J&J’s MONISTAT 7 IS SECOND MOST SUCCESSFUL OTC BRAND LAUNCHED SINCE 1975; NINE OF TOP 10 NEW BRANDS ARE Rx-TO-OTC SWITCHES, SUDLER & HENNESSEY REPORTS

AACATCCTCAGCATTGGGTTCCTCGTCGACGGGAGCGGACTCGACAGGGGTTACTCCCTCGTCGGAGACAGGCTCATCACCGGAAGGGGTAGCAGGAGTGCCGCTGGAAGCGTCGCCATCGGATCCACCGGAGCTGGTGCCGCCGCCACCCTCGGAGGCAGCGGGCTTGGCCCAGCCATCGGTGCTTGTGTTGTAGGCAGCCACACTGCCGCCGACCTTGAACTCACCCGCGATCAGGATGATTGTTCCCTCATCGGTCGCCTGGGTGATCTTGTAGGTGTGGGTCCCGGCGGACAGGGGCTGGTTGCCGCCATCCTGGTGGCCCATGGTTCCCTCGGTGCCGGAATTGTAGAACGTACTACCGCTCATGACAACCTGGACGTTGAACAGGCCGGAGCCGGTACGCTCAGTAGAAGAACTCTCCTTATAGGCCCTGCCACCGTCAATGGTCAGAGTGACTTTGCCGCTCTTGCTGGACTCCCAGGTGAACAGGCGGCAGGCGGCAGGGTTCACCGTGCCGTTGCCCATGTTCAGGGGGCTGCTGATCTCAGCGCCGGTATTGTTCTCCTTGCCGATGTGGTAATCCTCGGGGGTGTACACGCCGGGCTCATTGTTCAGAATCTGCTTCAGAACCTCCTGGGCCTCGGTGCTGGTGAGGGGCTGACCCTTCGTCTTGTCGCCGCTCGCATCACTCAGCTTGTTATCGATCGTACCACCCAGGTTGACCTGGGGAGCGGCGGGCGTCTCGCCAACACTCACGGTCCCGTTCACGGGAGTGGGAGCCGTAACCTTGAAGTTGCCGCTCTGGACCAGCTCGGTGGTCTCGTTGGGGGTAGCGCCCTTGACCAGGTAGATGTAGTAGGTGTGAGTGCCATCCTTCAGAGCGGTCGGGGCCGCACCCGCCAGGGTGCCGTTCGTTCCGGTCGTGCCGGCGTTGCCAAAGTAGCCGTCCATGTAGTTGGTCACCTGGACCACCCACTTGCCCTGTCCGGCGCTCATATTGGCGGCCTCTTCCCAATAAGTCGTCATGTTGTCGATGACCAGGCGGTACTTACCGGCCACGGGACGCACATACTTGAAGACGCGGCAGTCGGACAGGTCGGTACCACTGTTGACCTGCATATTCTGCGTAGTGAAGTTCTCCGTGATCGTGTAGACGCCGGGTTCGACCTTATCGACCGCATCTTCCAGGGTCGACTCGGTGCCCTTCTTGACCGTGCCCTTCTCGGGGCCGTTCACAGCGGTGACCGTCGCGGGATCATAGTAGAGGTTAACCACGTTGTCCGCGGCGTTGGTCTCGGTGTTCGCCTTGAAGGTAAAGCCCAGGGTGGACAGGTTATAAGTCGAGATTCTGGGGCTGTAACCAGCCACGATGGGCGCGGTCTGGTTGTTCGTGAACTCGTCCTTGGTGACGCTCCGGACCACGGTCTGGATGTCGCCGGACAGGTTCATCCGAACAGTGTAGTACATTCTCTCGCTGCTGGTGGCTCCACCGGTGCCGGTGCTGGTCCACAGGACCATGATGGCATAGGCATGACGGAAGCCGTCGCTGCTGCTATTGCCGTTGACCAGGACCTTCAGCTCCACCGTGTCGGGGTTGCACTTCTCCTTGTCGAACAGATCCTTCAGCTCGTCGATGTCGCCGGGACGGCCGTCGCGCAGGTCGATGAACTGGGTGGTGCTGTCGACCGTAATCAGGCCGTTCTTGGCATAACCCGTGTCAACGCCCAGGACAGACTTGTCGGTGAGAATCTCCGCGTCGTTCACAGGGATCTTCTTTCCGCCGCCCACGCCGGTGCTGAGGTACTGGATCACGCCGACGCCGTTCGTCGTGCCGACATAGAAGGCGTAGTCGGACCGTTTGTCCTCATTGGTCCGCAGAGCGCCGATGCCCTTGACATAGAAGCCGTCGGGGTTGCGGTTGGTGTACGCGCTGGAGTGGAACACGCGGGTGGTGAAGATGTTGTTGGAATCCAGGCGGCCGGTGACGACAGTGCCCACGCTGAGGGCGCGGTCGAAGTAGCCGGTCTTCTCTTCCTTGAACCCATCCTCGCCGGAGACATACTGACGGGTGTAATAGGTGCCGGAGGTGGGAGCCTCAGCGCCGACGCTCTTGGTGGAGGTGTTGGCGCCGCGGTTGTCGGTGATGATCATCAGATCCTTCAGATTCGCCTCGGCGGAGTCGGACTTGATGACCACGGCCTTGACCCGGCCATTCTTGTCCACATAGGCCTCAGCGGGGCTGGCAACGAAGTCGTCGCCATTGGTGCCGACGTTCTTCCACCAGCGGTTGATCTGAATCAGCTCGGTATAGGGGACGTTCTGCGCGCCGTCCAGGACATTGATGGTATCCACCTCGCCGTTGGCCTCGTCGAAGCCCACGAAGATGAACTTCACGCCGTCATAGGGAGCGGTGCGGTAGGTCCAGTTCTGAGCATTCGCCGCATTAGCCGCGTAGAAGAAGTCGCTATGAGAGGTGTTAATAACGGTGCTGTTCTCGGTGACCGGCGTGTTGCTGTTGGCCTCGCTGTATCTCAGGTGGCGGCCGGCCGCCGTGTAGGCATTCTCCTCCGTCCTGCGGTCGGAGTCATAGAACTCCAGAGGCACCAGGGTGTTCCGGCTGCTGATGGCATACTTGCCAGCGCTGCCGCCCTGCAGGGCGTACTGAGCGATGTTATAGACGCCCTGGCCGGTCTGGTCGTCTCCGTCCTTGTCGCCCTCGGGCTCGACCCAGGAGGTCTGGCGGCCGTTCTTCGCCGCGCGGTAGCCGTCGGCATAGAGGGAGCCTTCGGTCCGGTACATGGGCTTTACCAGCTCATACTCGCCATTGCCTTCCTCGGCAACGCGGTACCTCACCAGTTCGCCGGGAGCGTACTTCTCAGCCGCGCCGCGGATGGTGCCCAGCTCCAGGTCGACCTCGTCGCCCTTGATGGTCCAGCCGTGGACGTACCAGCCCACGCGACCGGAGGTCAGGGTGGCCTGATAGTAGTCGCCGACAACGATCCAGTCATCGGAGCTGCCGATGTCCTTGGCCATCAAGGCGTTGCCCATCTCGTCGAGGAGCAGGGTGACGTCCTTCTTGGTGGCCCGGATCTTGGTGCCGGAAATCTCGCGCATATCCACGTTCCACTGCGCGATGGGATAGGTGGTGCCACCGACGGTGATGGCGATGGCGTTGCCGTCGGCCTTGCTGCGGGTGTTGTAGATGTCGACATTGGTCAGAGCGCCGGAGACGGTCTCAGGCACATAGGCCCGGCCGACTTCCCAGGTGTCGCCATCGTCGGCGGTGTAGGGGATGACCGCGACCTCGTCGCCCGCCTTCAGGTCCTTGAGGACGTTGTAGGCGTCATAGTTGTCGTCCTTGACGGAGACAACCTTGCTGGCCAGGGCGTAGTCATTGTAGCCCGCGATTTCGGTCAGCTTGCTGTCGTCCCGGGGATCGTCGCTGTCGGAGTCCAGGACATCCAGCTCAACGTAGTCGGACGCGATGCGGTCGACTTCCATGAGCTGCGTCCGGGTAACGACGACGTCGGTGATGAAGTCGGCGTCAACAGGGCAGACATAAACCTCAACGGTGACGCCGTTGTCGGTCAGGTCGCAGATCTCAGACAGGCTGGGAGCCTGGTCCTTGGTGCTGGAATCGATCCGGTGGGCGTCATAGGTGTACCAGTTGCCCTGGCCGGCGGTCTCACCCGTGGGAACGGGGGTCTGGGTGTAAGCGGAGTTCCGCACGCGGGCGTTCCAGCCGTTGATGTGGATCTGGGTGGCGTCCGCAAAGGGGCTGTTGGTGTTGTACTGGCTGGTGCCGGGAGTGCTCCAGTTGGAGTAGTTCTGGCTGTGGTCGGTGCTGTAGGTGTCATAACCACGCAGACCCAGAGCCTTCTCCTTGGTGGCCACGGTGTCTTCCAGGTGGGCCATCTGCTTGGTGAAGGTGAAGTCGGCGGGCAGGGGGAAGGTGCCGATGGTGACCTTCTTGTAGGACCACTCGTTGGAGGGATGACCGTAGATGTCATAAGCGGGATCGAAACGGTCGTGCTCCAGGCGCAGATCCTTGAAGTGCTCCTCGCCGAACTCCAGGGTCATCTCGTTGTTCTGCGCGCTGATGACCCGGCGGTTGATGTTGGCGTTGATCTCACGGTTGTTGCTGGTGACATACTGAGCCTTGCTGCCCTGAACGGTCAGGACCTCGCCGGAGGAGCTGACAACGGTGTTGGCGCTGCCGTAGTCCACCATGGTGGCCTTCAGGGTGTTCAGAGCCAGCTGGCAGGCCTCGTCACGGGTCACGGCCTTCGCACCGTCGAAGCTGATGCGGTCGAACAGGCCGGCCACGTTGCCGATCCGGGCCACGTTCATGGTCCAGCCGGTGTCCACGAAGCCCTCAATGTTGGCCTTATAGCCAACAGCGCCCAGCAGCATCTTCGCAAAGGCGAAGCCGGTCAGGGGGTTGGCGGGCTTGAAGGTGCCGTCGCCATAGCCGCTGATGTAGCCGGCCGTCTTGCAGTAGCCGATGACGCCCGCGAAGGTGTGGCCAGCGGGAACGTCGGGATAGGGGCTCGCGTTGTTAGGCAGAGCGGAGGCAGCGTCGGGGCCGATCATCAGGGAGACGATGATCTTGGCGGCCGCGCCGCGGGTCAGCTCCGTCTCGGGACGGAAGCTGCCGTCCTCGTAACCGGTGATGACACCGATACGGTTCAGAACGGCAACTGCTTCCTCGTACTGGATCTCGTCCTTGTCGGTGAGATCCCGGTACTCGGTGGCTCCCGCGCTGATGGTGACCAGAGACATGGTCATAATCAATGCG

J&J's Monistat 7 OTC antifungal is the second most successful new OTC brand launched since 1975 based on the product's first nine-and-a-half months of marketing, according to sales and market share data from Kline & Co. compiled in a report from the ad agency Sudler & Hennessey on the success of Rx-to-OTC switches. Presenting the report at a Sept. 15 symposium sponsored by the Nonprescription Drug Manufacturers Association, Sudler & Hennessey Exec VP Arthur Rosen reported that Monistat 7 generated sales of $90 mil. in 1991. Monistat (miconazole 2%) was launched in mid- March 1991 for the treatment of yeast infections. Schering- Plough's Gyne-Lotrimin (clotrimazole 1%), which had several months in lead time over Monistat, moved to the eighth best-selling OTC brand introduced since 1975 in its first year of marketing with $63 mil. in sales. Rosen called the performance of the two Rx-to-OTC topical antifungal switches "extraordinary." Rosen added: "Our whole field is expanding as brands switch. Here is a whole new category and look what has happened in just one year to those two brands." Nine out of the top 10 OTC brands introduced since 1975 are Rx-to-OTC switches, the Sudler & Hennessey report shows. If Upjohn's Motrin IB is considered an Rx-to-OTC switch instead of a new proprietary brand, all of the newer top 10 products are from switches (see chart below). The objective of the Sudler & Hennessey report was to "evaluate the relative sales performance of Rx-to-OTC switches versus new proprietary brands," Rosen said. The study considered a universe of 66 OTC brands, including 20 switches and 46 new proprietary brands, introduced by the 14 largest OTC marketers in the U.S. since 1975. However, nutritionals, diagnostics and contact lens solutions were not considered by the study and line extensions were excluded because they, by definition, are not new brands, Rosen explained. "We had to make some ground rules, so switch brands were defined by us as the first brand out of the gate -- that would be Advil and Nuprin, but it would not be Motrin IB which [was introduced] five years later," Rosen said. He noted that "some people" had suggested to Sudler & Hennessey that Motrin IB and Pfizer's Unisom be considered switches. American Home Product's Advil ibuprofen brand, with $285 mil. in 1991 sales, "is the most successful OTC introduced since 1975," Rosen pointed out. He noted that Bristol-Myers Squibb's Nuprin ibuprofen, prior to last year, was the second most successful new OTC brand, but the product fell to fifth on the Sudler & Hennessey list in 1991 where it tied with Motrin IB with $74 mil. in sales. The 20 switch products, which represent about 30% of the OTC brands launched since 1975, generated 78% of the $1.5 bil. in 1991 sales from the 66 new brands considered in the study, Rosen observed. The report also looked at the number of brands generating more than $30 mil. in 1991 sales, $5 mil. to $29 mil., or less than $5 mil. Rosen noted that nearly two-thirds of the switch products had sales of more than $30 mil. in 1991 versus only 7% of the new proprietary brands, while only 5% of the switch products had sales of less than $5 mil. compared to 69% of the new proprietaries. "Of the 46 new proprietaries introduced since 1975, 30 had sales of $2 mil. or less and 18 have already been discontinued," Rosen pointed out. Only six new proprietaries produced more than $20 mil. in sales in 1991, headed by Motrin IB and followed by BMS' Comtrex ($41 mil.), Sandoz' Thera-Flu ($33 mil.), Pfizer's Unisom ($24 mil.), SmithKline Beecham's N'Ice ($24 mil.), and J&J's Pediacare ($22 mil.). "Two of these -- Motrin IB and Unisom were switch related ...[so] that leaves two brands, Comtrex and Thera-Flu, as the most successful true proprietaries introduced since 1975," Rosen noted. "For those who can remember beyond 1975, you pretty much add Nyquil [and] Excedrin and then you are counting four brands perhaps introduced since 1960 that were truly brand names and truly big successes." Measured in terms of market share, Rx-to-OTC switches also have significantly outperformed new proprietaries, Rosen observed. He noted that "70% of the switches are in a top-three share position right now even though some of them are only out of the gate a year or less." Among new proprietary brands launched since 1975, Rosen indicated that only Unisom is among the top three products in its respective market category. In addition, while only one Rx-to-OTC switch brand has failed to achieve at least the seventh spot in its respective category, over two-thirds (70%) of the new proprietary brands have a share ranking below seven. Rx-to-OTC switches also promise a better return on ad spending, the Sudler & Hennessey report shows. The report looked at three market categories -- allergy brands, cough/cold brands and pain relievers -- and found that 1991 sales of switch products "were significantly higher than combined first three-year consumer/professional spending," while 1991 sales of new proprietaries "were significantly lower." For example, $117 mil. in 1991 sales from the switch allergy products were generated by $24 mil. in first three-year promotional spending versus $4 mil. in 1991 sales from $15 mil. in spending for the new proprietary brands. Sudler & Hennessey Senior VP and Consumer Research Director Norma Birnbaum suggested that Rx-to-OTC switches fit into the "adoption curve theory" of consumer targeting. Birnbaum discussed a consumer survey conducted by Sudler & Hennessey of 8,600 respondents covering 118 brands in seven categories that showed that "switches are gravitated to by the innovators and early adopters." She noted that several factors involved with consumer purchasing of Rx-to-OTC switches "inherently...fit in very well with the innovator and early adopter," including: the "aura of science" surrounding such products; the likelihood that better educated and more health conscious consumers "are going to understand what switches are about"; and a greater comfort level with "weighing the benefits and the possible risks" associated with a recent prescription-only pharmaceutical. Birnbaum indicated that a key factor in the success of Rx-to- OTC switches is their ethical heritage and the ability of marketers to highlight the product's prescription history. However, she suggested that new proprietary brands can create "illusions of ethical heritage" via packaging, a prescription- sounding brandname and advertising.